1. Don’t stick anything in your ears, smaller than your elbows (other than your hearing aids of course!) – You’ve probably heard of this one before. The reason being that sticking objects, such as cotton buds into your ears can damage your eardrum. You do not want to burst your eardrum! This can cause hearing loss and irreversible damage to your ears.
2. Keep loud noise levels to a minimum – loud noises such as very loud music, power tools or machinery can cause irreversible damage to the ears over time, resulting in hearing loss. It is important that you make sure you don’t overdo your sound exposure. Try to keep the volume slider at less than 60% and use noise cancellation headphones when there’s background noise present – this will lessen the need to increase the volume of the music to overcome the background noise.
3. Use hearing protection as much as you can if you are exposed to loud noise – whether using power tools or you’re around very loud machinery, use earmuffs or earplugs to ensure you’re preserving your hearing as much as possible. Noise exposure is cumulative – this means that once you expose your ears to very loud sounds, there’s no undoing the damage caused to the ears.
4. Seek medical advice immediately if you experience a sudden hearing loss – losing your hearing suddenly may be due to a condition called a Sudden Sensorineural Hearing Loss. This condition needs to be treated as soon as possible (ideally within 24-48hours) to be reversed. If it is not treated promptly, the chance of this hearing loss becoming permanent increases significantly!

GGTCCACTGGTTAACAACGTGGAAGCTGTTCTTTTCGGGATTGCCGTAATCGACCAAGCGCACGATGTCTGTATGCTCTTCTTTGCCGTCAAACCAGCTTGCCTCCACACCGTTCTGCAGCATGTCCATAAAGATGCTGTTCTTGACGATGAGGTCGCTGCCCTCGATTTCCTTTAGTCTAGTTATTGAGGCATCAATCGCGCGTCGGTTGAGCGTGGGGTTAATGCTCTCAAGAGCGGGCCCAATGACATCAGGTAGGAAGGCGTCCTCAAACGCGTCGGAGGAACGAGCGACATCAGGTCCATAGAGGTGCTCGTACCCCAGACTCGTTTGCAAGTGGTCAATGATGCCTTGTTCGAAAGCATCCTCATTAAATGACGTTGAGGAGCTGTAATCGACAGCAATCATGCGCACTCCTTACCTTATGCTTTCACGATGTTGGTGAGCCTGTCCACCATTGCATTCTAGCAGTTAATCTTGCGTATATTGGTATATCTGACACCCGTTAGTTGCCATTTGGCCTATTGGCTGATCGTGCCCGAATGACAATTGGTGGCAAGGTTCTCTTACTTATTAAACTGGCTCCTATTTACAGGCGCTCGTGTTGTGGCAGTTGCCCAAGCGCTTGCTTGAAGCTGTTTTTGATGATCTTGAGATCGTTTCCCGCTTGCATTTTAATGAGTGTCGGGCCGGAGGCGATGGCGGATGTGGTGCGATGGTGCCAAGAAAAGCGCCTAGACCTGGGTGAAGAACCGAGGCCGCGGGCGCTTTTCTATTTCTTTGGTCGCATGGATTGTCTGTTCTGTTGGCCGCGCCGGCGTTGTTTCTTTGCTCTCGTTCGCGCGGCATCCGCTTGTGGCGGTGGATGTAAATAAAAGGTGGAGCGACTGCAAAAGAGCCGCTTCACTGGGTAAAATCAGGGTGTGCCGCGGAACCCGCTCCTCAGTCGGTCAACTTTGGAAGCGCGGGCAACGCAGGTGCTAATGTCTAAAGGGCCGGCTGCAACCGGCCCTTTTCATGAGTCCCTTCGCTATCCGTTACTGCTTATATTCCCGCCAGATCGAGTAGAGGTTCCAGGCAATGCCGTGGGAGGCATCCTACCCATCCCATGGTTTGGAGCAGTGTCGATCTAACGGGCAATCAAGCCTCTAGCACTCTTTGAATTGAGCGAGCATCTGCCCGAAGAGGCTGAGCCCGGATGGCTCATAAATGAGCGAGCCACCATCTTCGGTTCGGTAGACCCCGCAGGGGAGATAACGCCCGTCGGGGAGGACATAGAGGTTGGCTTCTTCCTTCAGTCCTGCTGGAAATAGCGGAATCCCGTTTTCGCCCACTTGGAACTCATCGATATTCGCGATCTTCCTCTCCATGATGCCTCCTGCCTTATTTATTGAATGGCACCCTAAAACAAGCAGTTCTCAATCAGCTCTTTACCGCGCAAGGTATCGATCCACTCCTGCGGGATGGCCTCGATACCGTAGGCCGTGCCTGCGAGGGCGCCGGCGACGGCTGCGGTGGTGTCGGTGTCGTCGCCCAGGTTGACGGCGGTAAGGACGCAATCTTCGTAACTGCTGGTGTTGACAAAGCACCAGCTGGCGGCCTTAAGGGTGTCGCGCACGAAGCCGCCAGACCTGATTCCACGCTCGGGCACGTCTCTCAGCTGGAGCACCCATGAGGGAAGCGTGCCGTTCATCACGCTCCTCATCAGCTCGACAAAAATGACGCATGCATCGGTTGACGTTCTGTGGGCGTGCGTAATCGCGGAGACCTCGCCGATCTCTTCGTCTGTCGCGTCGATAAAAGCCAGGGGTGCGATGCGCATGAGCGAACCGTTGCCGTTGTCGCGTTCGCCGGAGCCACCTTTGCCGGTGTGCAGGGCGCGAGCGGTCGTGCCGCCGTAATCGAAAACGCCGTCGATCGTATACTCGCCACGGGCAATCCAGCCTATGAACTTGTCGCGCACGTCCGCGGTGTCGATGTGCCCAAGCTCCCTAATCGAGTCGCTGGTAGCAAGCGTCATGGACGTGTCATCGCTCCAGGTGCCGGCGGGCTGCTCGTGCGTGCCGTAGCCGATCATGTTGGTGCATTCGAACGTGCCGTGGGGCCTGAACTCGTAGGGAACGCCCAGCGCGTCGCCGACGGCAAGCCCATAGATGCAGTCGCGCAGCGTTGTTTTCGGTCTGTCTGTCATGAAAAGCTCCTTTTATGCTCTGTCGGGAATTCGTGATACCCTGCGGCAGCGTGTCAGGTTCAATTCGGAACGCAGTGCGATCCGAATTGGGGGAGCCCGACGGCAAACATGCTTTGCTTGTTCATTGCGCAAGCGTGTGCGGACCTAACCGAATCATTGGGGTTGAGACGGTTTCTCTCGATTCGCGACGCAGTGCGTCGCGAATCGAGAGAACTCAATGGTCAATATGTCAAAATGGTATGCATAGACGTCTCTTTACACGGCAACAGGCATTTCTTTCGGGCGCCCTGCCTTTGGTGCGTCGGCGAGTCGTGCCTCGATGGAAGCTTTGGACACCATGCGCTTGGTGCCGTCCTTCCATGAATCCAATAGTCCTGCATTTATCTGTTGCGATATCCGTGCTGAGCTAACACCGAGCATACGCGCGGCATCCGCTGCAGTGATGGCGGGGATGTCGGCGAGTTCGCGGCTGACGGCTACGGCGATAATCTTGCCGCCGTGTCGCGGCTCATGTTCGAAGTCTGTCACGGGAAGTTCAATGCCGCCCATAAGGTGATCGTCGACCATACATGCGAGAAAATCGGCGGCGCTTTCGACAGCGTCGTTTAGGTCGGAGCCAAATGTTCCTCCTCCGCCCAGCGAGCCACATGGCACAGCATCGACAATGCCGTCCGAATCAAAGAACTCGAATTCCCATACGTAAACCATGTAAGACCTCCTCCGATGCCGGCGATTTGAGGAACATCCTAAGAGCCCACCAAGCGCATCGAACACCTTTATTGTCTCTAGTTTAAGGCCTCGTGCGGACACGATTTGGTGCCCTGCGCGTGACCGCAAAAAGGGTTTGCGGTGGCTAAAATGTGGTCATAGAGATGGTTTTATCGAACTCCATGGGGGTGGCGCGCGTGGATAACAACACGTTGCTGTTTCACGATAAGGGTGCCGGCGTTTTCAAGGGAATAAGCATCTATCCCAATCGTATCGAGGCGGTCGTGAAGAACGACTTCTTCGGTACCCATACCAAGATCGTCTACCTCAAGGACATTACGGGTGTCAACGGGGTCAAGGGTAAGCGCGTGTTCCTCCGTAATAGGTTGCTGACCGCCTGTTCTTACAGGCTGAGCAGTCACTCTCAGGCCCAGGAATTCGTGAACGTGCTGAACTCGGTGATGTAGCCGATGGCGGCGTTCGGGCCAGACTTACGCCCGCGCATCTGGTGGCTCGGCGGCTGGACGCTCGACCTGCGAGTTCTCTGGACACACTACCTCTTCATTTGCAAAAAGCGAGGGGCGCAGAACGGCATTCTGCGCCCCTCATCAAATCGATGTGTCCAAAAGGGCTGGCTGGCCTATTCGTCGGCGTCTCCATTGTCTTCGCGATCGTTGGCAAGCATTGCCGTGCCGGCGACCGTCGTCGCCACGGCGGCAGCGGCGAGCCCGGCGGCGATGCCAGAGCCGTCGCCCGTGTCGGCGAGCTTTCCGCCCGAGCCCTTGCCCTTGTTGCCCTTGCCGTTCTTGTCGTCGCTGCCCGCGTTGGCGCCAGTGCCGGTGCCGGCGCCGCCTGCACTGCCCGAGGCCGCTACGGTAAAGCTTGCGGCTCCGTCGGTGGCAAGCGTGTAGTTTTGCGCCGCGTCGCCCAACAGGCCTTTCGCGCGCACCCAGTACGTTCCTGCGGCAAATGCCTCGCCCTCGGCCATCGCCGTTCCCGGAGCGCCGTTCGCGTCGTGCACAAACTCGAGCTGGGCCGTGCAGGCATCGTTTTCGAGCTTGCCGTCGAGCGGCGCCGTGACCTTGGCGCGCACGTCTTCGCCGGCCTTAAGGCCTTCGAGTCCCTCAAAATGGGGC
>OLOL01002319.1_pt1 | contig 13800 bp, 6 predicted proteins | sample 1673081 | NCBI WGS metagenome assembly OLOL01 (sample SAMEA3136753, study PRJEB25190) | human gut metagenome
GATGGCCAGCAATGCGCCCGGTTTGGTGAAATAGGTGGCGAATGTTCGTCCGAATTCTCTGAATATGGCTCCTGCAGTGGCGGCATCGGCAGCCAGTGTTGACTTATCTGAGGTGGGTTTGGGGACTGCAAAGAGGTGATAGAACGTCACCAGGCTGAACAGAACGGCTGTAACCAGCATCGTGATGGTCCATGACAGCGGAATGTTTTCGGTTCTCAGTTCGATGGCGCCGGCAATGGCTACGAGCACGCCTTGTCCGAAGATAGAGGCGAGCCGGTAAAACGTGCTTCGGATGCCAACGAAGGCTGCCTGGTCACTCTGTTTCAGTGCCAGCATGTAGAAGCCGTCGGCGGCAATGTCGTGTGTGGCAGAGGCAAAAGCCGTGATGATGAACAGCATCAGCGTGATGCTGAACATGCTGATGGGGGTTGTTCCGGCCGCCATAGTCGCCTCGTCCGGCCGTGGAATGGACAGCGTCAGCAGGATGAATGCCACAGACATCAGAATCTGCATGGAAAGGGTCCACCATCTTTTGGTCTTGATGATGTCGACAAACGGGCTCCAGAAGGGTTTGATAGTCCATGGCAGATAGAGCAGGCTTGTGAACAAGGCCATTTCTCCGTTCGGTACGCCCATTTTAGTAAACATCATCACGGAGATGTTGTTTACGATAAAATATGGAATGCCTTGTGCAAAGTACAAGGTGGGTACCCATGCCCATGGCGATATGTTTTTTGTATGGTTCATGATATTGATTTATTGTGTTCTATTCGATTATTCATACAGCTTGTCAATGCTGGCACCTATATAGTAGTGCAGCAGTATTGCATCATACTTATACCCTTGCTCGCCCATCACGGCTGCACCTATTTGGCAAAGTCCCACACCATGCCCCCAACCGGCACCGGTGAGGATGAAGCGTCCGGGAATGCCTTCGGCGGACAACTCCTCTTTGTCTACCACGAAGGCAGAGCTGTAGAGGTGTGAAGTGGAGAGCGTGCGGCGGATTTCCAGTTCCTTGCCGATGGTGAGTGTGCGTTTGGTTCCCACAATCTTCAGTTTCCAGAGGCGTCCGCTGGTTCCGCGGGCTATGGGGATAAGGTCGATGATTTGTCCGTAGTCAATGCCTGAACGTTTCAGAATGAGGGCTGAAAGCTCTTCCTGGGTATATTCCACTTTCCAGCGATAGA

5. Don’t smoke, maintain good cardiovascular health and maintain a healthy diet – Smoking and poor cardiovascular health have been linked to increased risk of developing a hearing loss, therefore it is important that you quit smoking and talk to your GP about maintaining your cardiovascular health. A poor diet can lead to type 2 diabetes, which has been shown to increase your risk of developing hearing loss. Eating a well-balanced diet to prevent type 2 diabetes has never sounded so important!
6. Get regular hearing checks by your hearing professional, especially if you’re over 50 years of age – yearly hearing checks are strongly recommended to make sure your hearing isn’t declining and ensuring your hearing and ear health are of the utmost quality. After 50 years of age, your risk of developing a hearing loss becomes greater.
7. Use swim plugs if you swim regularly, especially in cold water – the use of earplugs can help prevent ear infections related to swimming (Swimmer’s Ear) as they limit the amount of bacteria entering your ear canal from the water. If you’re a frequent swimmer in cold water, using earplugs can help prevent benign bony growth formation called Exostoses, which develop in response to being exposed to cold water. If these growths continue to grow, they can block your ear canal and will require surgery.